CHRISTIE'S "FIRST OPEN" POST-WAR & CONTEMPORARY sale took place March 7, totaling $10,621,000. 196 of 252 lots sold, 45 of which stemmed from the private collection of Peter Norton (of Norton computer software). Top lots included: a painting by Beatriz Milhazes sold for $626,500; "Blue Scream" by Edward Ruscha for $554,500; a work by Jim Hodges for $482,500; a triptych by Glenn Ligon for $350,500; and a piece by Wade Guyton for $350,500. Artists Elizabeth Peyton, Fred Tomaselli, Takashi Murakami, and David Hammons also garnered high prices.
ON MARCH 8TH PHILLIPS DE PURY & COMPANY held a contemporary auction that totaled $7,203,250—an impressive tally with numerous works selling for triple their estimates. Highlights included: "Untitled #426" by Cindy Sherman that fetched for $446,500; a work by Anselm Kiefer for $314,500; a Roy Lichtenstein painting for $302,500; a Dan Flavin sculpture for $302,500; and, a piece by Matthew Ritchie that fetched for $182,500 (est. $50–$70K).
THIS SPRING ICI LAUNCHED a series of six “Conversations” with contemporary art world experts. March 8th marked the first talk, "Building the Collection”, with renowned collector Howard Rachofsky and famed curator/advisor Allan Schwartzman. For more information, visit: http://curatorsintl.org/events"http://curatorsintl.org/events
THE 14TH EDITION OF THE ARMORY SHOW ran March 8–11 under its new managing director Noah Horowitz (formerly at VIP Art Fair). The Armory Show attracted over 60,000 visitors (issuing some 11,500 VIP passes) to view 228 exhibitors (less 50 galleries than previous years). According to Art Market Monitor, the Modern section consisted of 71 exhibitors, while the Contemporary section presented 157 booths,"19 of which [were] in the Armory Focus, eleven in the Solo Projects and seven in the show’s ‘Not-for-Profit’ section. This section sold, during the opening sneak preview, a work by Icelandic artist Ragnar Kjartansson." Kjartansson was one of the highlighted artists of this year’s “Armory Focus: Nordic Countries”.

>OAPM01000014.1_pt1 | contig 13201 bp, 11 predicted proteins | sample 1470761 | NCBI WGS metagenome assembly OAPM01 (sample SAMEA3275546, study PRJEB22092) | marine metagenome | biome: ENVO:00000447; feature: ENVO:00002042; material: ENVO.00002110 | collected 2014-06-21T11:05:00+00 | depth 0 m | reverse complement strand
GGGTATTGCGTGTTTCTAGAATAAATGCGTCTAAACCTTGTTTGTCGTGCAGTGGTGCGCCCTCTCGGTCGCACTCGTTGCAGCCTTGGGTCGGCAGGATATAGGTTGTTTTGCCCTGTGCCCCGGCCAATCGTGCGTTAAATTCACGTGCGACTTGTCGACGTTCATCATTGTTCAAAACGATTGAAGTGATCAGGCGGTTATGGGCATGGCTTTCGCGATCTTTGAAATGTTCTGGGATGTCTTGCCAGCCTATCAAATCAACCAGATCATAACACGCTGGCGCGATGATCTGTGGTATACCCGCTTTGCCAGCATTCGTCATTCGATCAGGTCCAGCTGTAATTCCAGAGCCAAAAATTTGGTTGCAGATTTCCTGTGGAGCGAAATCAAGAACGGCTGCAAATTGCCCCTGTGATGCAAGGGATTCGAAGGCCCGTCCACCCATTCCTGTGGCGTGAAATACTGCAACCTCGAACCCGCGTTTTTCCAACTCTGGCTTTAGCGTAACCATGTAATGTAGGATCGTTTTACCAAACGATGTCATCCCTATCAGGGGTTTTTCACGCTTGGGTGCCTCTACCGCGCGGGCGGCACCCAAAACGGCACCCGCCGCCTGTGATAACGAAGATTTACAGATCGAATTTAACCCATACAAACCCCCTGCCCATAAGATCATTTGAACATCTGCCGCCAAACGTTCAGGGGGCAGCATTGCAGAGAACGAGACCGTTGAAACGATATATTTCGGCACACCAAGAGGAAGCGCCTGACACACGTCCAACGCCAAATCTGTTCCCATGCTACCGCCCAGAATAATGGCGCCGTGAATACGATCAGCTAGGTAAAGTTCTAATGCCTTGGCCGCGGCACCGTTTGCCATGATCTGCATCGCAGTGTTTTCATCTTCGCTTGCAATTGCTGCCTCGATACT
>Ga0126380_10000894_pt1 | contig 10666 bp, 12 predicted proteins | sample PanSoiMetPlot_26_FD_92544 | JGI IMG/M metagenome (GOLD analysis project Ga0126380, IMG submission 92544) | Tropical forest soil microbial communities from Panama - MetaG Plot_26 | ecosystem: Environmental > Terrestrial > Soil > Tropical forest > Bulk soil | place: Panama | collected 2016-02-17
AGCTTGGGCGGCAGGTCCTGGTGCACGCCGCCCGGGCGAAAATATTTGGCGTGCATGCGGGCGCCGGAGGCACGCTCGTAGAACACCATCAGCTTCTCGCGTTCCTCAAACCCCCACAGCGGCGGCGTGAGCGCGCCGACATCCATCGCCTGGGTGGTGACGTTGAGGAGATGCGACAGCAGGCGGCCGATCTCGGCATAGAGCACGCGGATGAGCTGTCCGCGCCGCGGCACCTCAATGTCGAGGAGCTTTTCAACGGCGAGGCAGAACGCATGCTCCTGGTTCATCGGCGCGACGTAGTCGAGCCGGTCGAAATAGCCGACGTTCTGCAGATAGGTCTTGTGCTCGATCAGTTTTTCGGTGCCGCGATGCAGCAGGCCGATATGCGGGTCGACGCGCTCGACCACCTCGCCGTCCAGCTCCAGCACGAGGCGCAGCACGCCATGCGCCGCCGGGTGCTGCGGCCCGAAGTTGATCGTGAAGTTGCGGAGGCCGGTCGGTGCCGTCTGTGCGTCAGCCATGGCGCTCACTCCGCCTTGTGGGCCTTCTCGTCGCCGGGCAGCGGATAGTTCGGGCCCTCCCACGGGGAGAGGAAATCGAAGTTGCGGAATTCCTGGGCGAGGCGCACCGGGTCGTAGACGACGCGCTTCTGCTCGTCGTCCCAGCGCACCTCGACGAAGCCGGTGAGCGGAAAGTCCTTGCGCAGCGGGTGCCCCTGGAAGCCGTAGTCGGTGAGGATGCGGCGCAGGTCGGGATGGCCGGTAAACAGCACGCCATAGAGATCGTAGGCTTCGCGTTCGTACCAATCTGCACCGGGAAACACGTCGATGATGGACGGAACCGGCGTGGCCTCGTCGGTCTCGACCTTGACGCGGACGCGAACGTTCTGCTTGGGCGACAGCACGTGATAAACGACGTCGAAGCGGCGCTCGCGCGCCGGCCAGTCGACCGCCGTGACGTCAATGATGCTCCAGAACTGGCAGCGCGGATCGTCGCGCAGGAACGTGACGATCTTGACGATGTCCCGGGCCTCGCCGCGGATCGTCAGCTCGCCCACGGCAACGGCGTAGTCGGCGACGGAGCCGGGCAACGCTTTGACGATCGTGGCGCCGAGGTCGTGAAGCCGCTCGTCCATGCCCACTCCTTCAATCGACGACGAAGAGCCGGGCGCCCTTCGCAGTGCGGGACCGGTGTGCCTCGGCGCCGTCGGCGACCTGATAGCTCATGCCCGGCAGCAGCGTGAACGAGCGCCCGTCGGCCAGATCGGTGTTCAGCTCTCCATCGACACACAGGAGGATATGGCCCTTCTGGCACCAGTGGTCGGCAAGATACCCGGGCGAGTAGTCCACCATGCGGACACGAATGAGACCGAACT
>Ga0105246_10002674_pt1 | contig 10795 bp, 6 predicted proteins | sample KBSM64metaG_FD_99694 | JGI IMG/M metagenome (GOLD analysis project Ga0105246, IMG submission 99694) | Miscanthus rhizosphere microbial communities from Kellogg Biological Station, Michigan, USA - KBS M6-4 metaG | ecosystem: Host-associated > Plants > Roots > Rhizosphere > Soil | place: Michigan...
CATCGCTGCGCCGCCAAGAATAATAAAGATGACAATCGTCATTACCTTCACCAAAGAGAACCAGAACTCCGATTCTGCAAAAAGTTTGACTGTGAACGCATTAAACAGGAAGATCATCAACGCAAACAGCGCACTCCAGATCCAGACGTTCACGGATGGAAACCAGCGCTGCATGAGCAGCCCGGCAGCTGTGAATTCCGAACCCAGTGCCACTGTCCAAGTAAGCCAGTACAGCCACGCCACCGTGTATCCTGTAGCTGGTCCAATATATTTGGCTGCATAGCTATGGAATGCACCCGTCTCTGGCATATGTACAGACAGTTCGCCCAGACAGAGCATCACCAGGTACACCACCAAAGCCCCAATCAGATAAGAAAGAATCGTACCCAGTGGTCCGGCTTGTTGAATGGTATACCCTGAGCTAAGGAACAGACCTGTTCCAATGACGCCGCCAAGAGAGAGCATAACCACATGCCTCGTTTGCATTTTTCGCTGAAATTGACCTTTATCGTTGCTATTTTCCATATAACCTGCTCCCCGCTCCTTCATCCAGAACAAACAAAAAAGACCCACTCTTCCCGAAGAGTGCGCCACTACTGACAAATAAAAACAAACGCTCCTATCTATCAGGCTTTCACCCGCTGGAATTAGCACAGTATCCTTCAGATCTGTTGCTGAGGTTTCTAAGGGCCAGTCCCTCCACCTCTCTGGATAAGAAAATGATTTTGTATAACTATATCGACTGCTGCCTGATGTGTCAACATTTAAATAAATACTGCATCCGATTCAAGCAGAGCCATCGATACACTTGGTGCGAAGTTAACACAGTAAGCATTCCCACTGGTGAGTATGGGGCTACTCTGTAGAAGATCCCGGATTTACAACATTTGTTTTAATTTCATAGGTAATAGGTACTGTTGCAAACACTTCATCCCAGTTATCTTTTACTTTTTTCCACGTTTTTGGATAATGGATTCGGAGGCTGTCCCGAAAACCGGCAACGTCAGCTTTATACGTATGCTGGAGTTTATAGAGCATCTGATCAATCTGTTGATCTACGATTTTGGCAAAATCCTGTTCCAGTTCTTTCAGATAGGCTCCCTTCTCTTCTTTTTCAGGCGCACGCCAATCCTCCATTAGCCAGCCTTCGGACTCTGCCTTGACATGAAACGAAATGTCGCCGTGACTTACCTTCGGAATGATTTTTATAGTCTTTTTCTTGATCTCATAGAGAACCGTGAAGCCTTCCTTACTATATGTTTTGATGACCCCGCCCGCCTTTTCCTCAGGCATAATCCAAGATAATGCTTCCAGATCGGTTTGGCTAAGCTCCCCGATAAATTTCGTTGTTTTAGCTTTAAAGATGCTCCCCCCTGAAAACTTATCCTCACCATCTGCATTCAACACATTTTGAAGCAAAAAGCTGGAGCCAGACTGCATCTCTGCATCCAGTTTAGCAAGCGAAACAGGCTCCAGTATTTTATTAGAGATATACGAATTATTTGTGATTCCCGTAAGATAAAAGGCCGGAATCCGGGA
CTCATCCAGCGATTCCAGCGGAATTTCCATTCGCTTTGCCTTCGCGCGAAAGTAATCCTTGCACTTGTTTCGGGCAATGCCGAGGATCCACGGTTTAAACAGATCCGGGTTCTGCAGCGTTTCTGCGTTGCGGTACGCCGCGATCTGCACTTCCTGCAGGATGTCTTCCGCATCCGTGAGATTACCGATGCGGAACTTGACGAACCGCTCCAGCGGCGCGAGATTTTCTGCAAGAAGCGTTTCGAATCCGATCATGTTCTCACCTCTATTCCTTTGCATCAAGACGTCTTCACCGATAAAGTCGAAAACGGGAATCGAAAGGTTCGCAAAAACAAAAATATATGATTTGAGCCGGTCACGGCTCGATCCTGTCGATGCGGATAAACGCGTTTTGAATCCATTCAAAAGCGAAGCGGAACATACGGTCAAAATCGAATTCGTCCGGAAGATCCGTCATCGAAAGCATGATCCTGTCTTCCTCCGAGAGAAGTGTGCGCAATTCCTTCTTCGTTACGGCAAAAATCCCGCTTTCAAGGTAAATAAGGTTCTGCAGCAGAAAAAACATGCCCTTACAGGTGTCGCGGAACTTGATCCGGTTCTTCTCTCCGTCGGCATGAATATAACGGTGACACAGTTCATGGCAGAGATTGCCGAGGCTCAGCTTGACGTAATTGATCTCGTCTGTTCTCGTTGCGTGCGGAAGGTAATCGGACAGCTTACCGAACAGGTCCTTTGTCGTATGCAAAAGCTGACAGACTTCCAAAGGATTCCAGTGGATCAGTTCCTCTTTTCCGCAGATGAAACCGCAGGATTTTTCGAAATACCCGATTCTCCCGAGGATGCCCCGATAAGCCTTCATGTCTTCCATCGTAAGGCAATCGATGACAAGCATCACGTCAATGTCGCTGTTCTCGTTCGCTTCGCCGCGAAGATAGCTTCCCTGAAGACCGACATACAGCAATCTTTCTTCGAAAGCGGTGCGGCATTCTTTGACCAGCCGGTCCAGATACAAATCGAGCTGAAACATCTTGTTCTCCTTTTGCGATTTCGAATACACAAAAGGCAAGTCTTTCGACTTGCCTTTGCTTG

In terms of programming, VIP’s were treated to a slew of private collection tours and parties. In terms of public events, several panels took place during the fair in The Wall Street Journal Media Lounge. The panel titled "What is art worth NOW?" joined “Alexandra Peers, veteran New York culture writer and editor, moderat[ing] a discussion around these pressing questions with Victor Wiener, head of Victor Wiener Associates, LLC, an independent appraisal firm; Dorit Straus, Vice President, Worldwide Specialty Fine Art Manager, Chubb Group of Insurance Companies; art consultant and curator Todd Levin; and Adam Lindemann, collector of contemporary art and design.” They debated back and forth about the ever-shifting art market landscape—"a schizophrenic manifestation" of what the art market was and what it will be as skyrocketing prices reflect not just artists’ values but new pools of wealth and income discrepancy throughout the world.